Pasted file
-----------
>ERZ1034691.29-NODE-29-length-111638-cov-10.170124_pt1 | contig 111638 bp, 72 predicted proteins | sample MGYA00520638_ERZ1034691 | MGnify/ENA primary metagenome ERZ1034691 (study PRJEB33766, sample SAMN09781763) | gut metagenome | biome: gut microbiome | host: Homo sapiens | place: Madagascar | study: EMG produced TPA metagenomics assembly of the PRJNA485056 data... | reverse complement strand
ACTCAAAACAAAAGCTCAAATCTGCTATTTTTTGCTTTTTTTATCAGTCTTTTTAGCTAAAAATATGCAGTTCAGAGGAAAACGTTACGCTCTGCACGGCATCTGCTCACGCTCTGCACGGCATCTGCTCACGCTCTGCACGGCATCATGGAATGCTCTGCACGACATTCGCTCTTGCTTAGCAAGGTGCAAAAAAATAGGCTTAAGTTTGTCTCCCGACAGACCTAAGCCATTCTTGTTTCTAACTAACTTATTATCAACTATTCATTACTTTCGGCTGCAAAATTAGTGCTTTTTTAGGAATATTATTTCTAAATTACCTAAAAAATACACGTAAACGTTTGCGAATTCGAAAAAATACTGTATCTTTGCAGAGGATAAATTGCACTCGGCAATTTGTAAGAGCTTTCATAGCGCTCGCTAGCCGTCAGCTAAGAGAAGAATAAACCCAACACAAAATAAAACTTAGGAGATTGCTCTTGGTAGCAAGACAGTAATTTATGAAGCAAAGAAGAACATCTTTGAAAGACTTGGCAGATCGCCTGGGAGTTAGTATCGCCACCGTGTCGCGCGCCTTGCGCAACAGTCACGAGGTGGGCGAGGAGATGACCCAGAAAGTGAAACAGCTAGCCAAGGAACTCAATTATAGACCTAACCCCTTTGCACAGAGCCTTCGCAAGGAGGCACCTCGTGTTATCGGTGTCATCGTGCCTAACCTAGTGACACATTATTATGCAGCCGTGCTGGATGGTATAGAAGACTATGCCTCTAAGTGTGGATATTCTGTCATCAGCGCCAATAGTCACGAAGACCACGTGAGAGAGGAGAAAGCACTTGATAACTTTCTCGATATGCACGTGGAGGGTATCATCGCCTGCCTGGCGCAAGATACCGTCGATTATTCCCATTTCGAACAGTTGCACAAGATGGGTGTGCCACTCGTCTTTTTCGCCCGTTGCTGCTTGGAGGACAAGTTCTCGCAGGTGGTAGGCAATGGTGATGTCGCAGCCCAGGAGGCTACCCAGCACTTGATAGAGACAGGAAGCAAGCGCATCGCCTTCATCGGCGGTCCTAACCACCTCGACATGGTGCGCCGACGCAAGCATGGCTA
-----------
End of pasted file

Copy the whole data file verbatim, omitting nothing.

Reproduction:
>ERZ1034691.29-NODE-29-length-111638-cov-10.170124_pt1 | contig 111638 bp, 72 predicted proteins | sample MGYA00520638_ERZ1034691 | MGnify/ENA primary metagenome ERZ1034691 (study PRJEB33766, sample SAMN09781763) | gut metagenome | biome: gut microbiome | host: Homo sapiens | place: Madagascar | study: EMG produced TPA metagenomics assembly of the PRJNA485056 data... | reverse complement strand
ACTCAAAACAAAAGCTCAAATCTGCTATTTTTTGCTTTTTTTATCAGTCTTTTTAGCTAAAAATATGCAGTTCAGAGGAAAACGTTACGCTCTGCACGGCATCTGCTCACGCTCTGCACGGCATCTGCTCACGCTCTGCACGGCATCATGGAATGCTCTGCACGACATTCGCTCTTGCTTAGCAAGGTGCAAAAAAATAGGCTTAAGTTTGTCTCCCGACAGACCTAAGCCATTCTTGTTTCTAACTAACTTATTATCAACTATTCATTACTTTCGGCTGCAAAATTAGTGCTTTTTTAGGAATATTATTTCTAAATTACCTAAAAAATACACGTAAACGTTTGCGAATTCGAAAAAATACTGTATCTTTGCAGAGGATAAATTGCACTCGGCAATTTGTAAGAGCTTTCATAGCGCTCGCTAGCCGTCAGCTAAGAGAAGAATAAACCCAACACAAAATAAAACTTAGGAGATTGCTCTTGGTAGCAAGACAGTAATTTATGAAGCAAAGAAGAACATCTTTGAAAGACTTGGCAGATCGCCTGGGAGTTAGTATCGCCACCGTGTCGCGCGCCTTGCGCAACAGTCACGAGGTGGGCGAGGAGATGACCCAGAAAGTGAAACAGCTAGCCAAGGAACTCAATTATAGACCTAACCCCTTTGCACAGAGCCTTCGCAAGGAGGCACCTCGTGTTATCGGTGTCATCGTGCCTAACCTAGTGACACATTATTATGCAGCCGTGCTGGATGGTATAGAAGACTATGCCTCTAAGTGTGGATATTCTGTCATCAGCGCCAATAGTCACGAAGACCACGTGAGAGAGGAGAAAGCACTTGATAACTTTCTCGATATGCACGTGGAGGGTATCATCGCCTGCCTGGCGCAAGATACCGTCGATTATTCCCATTTCGAACAGTTGCACAAGATGGGTGTGCCACTCGTCTTTTTCGCCCGTTGCTGCTTGGAGGACAAGTTCTCGCAGGTGGTAGGCAATGGTGATGTCGCAGCCCAGGAGGCTACCCAGCACTTGATAGAGACAGGAAGCAAGCGCATCGCCTTCATCGGCGGTCCTAACCACCTCGACATGGTGCGCCGACGCAAGCATGGCTA